Well the other day it worked for me. Maybe luck was on my side.
            ATGATT - Because hospital ceilings are boring !!!

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            • Originally posted by n_aditya View Post
              I agree that you need to press the brake firmly enough but not so much that the wheel locks. But at times when you need to shed speed and the wheel locks with firm pressure what'll you do? keep the lever pressed or release and press again?
              Yes, keep it pressed till you are losing traction/the lever becomes hard/your instinct tells you to back-off and then start braking again.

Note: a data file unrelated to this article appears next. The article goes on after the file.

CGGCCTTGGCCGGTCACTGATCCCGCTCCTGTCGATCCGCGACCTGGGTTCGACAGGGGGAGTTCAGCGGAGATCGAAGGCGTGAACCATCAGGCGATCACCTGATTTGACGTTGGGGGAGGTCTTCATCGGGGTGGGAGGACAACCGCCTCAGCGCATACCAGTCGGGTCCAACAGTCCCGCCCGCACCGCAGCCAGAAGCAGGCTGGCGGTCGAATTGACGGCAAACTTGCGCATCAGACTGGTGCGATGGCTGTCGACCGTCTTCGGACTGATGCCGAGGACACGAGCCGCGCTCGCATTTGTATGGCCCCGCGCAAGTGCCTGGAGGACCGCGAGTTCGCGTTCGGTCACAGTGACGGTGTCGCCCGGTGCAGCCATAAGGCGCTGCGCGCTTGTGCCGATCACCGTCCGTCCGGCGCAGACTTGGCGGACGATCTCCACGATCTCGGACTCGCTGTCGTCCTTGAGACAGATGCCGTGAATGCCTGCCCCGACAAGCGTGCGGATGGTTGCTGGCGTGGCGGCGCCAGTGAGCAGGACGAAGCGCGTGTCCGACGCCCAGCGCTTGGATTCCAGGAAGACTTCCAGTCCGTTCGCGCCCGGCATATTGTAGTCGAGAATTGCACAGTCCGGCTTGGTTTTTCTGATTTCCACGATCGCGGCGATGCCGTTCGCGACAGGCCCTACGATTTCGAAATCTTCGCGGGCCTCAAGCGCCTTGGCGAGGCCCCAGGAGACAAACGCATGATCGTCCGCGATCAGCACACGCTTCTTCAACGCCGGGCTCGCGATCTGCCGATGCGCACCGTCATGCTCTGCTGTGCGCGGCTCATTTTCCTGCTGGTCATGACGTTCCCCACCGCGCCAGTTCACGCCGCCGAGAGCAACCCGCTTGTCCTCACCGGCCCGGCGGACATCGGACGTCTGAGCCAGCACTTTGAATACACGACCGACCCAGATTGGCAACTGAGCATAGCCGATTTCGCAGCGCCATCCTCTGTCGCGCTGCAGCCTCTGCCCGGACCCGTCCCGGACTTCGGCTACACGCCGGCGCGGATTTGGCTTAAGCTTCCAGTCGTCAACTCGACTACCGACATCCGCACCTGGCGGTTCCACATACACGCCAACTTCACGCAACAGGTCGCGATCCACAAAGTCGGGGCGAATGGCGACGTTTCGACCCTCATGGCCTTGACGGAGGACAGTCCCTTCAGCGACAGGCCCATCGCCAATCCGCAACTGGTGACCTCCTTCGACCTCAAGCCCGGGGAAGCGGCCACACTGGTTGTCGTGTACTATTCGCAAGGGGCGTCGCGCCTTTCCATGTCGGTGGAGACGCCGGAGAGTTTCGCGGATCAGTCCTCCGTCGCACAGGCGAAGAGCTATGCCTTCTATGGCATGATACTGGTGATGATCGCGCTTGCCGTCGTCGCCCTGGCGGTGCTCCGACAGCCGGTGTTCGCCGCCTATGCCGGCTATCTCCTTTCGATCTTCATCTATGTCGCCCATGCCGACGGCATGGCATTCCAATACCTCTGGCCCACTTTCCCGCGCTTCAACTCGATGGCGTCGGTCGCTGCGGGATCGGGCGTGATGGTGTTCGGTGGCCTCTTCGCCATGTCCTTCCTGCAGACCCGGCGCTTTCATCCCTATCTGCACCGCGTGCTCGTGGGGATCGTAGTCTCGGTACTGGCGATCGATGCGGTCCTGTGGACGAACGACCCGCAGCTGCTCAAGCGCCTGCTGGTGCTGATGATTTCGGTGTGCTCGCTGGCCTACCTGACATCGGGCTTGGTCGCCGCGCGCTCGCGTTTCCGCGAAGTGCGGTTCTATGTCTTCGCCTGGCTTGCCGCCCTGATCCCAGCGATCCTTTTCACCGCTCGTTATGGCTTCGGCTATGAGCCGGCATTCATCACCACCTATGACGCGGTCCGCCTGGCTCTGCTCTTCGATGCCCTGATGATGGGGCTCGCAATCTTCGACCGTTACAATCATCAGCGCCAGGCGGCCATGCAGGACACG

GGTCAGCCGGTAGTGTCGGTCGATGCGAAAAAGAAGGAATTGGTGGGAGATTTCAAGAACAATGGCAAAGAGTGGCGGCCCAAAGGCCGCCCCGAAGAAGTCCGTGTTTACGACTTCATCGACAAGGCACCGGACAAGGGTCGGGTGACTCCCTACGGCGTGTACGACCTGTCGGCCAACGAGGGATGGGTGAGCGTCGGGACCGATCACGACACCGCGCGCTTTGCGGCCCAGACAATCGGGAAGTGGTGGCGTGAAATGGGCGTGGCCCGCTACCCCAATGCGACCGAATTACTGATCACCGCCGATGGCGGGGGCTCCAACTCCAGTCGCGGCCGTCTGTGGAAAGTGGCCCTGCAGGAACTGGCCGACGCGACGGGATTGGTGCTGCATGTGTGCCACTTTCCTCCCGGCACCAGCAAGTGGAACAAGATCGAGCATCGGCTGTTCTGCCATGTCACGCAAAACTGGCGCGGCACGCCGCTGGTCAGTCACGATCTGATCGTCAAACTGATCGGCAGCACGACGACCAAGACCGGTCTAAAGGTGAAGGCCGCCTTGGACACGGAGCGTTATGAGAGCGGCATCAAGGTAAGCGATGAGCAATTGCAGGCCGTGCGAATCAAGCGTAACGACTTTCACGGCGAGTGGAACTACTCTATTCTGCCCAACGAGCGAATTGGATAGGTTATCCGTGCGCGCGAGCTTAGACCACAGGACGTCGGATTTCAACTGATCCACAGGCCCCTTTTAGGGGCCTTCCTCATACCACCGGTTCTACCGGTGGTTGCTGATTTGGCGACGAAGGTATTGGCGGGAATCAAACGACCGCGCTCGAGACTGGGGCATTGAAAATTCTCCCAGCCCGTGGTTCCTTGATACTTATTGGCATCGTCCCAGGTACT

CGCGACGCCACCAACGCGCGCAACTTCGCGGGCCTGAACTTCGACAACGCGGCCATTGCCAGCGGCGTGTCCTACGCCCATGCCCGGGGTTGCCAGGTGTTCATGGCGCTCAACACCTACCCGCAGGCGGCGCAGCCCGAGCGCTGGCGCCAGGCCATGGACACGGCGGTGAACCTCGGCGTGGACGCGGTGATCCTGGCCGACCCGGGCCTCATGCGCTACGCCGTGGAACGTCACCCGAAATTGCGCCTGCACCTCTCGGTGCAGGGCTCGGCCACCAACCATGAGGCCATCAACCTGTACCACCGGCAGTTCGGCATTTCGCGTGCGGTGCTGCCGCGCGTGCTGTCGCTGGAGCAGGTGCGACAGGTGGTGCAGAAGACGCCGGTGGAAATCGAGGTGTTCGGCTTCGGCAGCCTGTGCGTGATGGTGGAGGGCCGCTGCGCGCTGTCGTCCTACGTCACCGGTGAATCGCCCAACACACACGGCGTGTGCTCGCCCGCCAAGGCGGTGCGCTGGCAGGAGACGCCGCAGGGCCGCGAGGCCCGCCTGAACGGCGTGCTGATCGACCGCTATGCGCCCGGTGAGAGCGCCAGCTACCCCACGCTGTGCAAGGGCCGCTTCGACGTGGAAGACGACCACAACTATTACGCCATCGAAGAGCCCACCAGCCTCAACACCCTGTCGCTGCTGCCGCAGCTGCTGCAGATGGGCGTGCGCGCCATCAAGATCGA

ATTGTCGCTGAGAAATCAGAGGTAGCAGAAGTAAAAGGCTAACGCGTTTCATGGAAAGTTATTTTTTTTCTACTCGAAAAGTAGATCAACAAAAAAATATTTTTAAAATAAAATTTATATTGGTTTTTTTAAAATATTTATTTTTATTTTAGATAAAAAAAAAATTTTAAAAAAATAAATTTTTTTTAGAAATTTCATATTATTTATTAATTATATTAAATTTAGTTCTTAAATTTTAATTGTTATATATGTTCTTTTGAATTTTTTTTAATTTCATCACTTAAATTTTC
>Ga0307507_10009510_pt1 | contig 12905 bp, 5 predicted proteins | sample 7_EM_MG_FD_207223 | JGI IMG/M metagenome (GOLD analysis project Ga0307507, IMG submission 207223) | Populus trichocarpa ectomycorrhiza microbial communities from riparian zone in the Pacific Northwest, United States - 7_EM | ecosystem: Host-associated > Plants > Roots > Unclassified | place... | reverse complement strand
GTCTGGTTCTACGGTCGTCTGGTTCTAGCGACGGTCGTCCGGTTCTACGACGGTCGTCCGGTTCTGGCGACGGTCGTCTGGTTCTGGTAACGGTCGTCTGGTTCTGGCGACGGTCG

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              • Originally posted by sheelpriye View Post
                Yes, keep it pressed till you are losing traction/the lever becomes hard/your instinct tells you to back-off and then start braking again.
                Thats exactly what i was suggesting. Maybe i didnt express my thoughts well enough. My bad. When i said pump the brakes i meant press firmly and release when you feel like you're losing the traction and brake again.
                ATGATT - Because hospital ceilings are boring !!!

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                • @xinfii - from what i learnt from the service engineer 12-14k kms is the normal lifespan of the tyres. Though i think it would be best to look at other brands now, rather than going with IRC for grippier rubber.